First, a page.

Hello, all. My name is Elaine Vitone, and I’m the winner of last month’s blogger contest. Very first, I’d like to express my gratitude to everyone who voted for me. Thanks to you, I was offered a contributing-writer gig for OHW, which I was thrilled to accept. Really looking forward to getting to know my fellow old-home enthusiasts a little better here on the Old House Blog.
Better Half and I live in a 1921 Victorian fixer-upper we affectionately call The DIY Mess. Much as we love it here, we’ve been frustrated by our impossibly tiny clothing closets. Our biggest one measures a measly 14” deep. Each has two hanging rods that run front-to-back, with room to hold, say, a couple of housedresses and a couple of church dresses. Period. A single shelf near the top barely accommodates enough pairs of shoes to count on one hand (shudder).
No ma’am. Not gonna fly for this 21st century gal.
It’s a common problem in old homes. If you’re lucky, you can find a spot elsewhere in your house to carve out a new storage area, like the space Mark Clement uncovered during demo work last month (kudos, Mark!). Still, the question remains: What do you do with your original, old-school miniclosets? Here are a few suggestions:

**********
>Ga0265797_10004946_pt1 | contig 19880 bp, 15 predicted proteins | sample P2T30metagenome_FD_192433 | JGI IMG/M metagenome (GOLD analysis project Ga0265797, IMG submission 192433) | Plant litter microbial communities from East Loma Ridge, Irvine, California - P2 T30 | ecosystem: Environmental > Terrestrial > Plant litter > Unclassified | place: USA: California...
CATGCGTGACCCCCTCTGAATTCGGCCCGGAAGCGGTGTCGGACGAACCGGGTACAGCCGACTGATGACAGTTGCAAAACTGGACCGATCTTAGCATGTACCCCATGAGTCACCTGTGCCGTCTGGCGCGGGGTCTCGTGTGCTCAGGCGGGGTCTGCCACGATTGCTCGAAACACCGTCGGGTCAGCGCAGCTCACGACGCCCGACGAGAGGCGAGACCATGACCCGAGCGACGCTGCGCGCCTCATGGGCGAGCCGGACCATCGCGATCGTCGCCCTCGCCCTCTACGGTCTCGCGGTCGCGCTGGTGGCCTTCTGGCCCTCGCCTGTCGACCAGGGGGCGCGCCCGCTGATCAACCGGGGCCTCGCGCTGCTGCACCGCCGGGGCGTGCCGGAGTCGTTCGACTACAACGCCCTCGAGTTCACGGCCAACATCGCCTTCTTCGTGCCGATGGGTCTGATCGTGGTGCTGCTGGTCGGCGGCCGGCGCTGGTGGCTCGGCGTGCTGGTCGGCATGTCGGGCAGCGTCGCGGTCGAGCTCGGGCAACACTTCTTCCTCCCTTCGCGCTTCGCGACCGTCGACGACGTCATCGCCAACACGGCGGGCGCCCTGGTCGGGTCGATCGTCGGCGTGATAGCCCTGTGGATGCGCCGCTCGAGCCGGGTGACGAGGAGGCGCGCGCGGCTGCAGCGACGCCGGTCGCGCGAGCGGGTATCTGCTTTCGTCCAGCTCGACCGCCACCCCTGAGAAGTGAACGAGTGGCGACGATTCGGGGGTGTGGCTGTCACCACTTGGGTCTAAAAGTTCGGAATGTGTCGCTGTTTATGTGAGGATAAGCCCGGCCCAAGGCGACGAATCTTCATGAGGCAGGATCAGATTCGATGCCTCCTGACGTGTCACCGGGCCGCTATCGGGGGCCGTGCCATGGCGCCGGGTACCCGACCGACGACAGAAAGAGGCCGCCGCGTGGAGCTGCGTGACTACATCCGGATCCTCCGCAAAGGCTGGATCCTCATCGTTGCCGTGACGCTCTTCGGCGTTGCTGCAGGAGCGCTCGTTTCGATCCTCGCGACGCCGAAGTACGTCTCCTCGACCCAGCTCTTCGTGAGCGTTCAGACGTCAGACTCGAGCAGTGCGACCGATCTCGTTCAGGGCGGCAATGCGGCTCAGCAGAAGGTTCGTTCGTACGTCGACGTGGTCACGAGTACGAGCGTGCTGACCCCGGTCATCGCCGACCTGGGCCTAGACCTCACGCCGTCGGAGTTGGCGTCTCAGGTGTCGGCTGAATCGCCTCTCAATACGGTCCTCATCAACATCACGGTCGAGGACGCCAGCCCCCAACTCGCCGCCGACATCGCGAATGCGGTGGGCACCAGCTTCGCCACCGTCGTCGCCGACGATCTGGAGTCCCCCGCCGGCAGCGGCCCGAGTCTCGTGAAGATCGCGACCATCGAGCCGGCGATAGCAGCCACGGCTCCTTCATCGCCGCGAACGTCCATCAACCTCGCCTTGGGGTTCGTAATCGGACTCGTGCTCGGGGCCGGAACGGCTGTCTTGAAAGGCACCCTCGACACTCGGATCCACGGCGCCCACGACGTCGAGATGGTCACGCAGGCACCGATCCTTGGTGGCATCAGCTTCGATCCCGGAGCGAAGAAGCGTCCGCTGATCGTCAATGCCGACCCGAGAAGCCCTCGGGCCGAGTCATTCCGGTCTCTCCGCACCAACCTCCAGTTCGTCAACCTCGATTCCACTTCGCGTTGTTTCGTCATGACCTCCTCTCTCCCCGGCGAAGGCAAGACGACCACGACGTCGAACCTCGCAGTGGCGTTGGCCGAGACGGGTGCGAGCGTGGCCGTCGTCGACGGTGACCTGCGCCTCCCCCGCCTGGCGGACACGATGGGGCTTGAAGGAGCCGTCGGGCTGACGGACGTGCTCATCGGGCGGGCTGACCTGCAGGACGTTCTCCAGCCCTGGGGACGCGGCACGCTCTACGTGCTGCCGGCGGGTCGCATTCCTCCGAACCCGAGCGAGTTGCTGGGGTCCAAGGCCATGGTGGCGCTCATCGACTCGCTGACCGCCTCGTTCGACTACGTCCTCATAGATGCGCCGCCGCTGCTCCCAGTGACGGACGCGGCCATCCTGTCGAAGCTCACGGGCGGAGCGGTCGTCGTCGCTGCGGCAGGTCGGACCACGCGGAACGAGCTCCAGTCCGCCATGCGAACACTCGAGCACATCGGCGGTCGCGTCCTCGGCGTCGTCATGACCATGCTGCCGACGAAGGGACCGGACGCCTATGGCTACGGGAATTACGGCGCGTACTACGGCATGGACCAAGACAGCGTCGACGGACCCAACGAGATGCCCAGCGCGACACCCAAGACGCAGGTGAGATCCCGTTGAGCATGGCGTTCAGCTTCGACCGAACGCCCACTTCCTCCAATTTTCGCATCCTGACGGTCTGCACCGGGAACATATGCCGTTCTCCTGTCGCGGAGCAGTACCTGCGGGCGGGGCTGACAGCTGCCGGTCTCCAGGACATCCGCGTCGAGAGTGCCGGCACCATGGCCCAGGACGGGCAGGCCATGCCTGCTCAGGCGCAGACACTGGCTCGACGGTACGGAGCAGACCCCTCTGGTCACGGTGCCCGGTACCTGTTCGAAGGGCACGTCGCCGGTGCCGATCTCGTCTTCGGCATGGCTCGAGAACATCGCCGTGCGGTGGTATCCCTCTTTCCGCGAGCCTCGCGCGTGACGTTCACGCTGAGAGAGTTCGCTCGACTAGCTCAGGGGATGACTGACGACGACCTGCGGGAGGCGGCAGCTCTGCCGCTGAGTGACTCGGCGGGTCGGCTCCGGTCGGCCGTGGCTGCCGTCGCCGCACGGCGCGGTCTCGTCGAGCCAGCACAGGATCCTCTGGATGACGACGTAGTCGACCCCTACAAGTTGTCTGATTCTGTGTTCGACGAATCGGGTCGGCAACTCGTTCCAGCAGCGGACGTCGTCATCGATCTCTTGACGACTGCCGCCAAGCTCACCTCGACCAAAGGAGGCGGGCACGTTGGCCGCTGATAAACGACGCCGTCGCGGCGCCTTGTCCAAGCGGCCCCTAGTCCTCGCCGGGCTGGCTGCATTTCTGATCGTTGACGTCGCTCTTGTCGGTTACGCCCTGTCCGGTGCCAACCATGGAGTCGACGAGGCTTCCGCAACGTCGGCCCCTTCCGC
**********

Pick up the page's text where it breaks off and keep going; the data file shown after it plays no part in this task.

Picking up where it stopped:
1) Rip it out and start over.
Yes, it’s messy—a hole straight through the ceiling, a nasty shower of coal dust—but it frees you up to reshape the space for your needs. For example, in my office, we ripped out the old closet that was to the right of the fireplace, and installed custom bookshelves in its place. We then added a second set of shelves on the other side of the fireplace to balance it out.
2) Ditch the hanging rods and install more shelves.
These shallow little spaces make great linen closets. Here’s the before and after of our formerly useless guest room closet, which we updated last weekend. (No more big box of bedding cluttering up our floor! Hooray!)
3) Make a mini utility closet.
On the back wall, mount a mop/broom hanger, a fold-out ironing board, or a pegboard to hold up your recycling bins, like in this Martha Stewart article. (For more nifty ways to use pegboard, check out this Apartment Therapy post.)
4) Turn it into a display case.
Heidi removed her closet’s door, wallpapered the back, installed shelves all the way up, and turned her tiny, oddly shaped old closet into something to be proud of. Props, Heidi!
And what, dear readers, would you add to this list?